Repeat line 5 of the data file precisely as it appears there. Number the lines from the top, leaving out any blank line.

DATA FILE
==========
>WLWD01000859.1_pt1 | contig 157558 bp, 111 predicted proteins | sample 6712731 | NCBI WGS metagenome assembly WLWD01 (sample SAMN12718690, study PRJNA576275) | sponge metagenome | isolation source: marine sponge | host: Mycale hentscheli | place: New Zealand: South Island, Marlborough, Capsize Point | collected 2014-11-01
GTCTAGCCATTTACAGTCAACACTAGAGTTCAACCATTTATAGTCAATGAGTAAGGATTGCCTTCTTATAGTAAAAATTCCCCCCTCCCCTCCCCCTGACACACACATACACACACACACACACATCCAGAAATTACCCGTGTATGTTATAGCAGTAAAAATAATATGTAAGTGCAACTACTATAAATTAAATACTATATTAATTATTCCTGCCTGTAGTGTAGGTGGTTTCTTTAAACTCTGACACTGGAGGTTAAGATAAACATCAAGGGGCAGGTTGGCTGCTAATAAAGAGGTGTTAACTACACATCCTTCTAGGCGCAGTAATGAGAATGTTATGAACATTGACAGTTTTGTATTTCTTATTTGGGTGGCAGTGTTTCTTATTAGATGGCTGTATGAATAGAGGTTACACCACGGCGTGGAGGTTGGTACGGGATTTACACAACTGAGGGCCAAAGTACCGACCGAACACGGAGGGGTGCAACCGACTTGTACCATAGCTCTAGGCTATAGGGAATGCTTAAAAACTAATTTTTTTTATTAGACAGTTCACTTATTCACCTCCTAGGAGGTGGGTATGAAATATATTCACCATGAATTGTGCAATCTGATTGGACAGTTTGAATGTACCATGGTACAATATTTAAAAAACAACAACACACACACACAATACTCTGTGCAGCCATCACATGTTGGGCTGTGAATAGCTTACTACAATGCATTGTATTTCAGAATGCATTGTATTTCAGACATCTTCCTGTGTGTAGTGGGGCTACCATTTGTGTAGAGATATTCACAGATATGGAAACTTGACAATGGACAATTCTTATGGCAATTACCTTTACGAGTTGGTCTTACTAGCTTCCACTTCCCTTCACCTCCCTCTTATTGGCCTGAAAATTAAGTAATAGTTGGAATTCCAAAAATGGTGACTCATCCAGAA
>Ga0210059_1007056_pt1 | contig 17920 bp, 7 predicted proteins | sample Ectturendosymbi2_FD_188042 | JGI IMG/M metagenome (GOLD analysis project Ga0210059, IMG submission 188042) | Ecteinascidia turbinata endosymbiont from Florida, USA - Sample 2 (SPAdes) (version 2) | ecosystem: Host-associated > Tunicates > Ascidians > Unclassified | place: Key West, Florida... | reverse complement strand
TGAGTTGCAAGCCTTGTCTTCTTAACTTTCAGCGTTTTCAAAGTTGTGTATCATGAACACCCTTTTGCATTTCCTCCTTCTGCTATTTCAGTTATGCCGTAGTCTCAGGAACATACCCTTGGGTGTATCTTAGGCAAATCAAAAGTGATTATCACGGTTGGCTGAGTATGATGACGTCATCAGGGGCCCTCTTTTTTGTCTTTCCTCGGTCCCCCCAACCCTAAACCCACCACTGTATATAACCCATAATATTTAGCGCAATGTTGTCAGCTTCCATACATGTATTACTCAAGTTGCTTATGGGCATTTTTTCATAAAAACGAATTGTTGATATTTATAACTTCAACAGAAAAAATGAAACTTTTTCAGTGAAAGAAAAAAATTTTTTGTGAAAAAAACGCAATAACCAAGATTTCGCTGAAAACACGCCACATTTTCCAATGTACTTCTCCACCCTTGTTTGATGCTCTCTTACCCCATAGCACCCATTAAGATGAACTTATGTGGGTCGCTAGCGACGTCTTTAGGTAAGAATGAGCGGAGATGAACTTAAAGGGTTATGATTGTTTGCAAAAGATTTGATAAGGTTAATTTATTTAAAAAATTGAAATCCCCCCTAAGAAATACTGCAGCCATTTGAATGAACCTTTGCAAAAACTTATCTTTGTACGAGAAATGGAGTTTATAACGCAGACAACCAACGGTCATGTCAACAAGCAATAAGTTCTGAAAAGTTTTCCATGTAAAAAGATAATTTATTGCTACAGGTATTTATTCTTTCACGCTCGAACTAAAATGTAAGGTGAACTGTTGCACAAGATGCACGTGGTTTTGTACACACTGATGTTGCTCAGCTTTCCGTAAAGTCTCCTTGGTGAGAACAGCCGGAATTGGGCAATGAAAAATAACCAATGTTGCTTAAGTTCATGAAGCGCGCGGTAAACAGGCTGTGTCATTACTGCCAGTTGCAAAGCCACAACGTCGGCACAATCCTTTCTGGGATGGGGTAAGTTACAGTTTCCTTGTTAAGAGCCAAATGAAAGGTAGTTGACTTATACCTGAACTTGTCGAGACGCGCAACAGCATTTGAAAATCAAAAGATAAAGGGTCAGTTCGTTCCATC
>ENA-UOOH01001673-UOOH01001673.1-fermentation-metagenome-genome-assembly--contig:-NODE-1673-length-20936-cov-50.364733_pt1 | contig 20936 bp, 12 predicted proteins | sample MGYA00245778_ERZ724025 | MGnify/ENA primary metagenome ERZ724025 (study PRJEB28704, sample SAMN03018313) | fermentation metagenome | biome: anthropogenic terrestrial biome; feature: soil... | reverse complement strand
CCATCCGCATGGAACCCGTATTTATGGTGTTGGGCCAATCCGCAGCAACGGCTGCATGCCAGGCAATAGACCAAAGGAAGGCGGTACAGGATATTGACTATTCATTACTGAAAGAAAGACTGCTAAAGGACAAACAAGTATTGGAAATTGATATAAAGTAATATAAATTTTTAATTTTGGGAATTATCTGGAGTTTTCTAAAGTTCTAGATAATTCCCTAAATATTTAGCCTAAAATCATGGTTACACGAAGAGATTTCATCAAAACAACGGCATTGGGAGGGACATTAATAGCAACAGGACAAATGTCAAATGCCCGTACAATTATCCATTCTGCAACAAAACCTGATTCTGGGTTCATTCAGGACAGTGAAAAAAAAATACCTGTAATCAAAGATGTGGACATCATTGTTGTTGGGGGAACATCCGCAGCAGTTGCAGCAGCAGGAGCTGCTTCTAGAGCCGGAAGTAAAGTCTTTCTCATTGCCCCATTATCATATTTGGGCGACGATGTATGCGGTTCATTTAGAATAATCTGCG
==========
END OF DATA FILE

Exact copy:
>ENA-UOOH01001673-UOOH01001673.1-fermentation-metagenome-genome-assembly--contig:-NODE-1673-length-20936-cov-50.364733_pt1 | contig 20936 bp, 12 predicted proteins | sample MGYA00245778_ERZ724025 | MGnify/ENA primary metagenome ERZ724025 (study PRJEB28704, sample SAMN03018313) | fermentation metagenome | biome: anthropogenic terrestrial biome; feature: soil... | reverse complement strand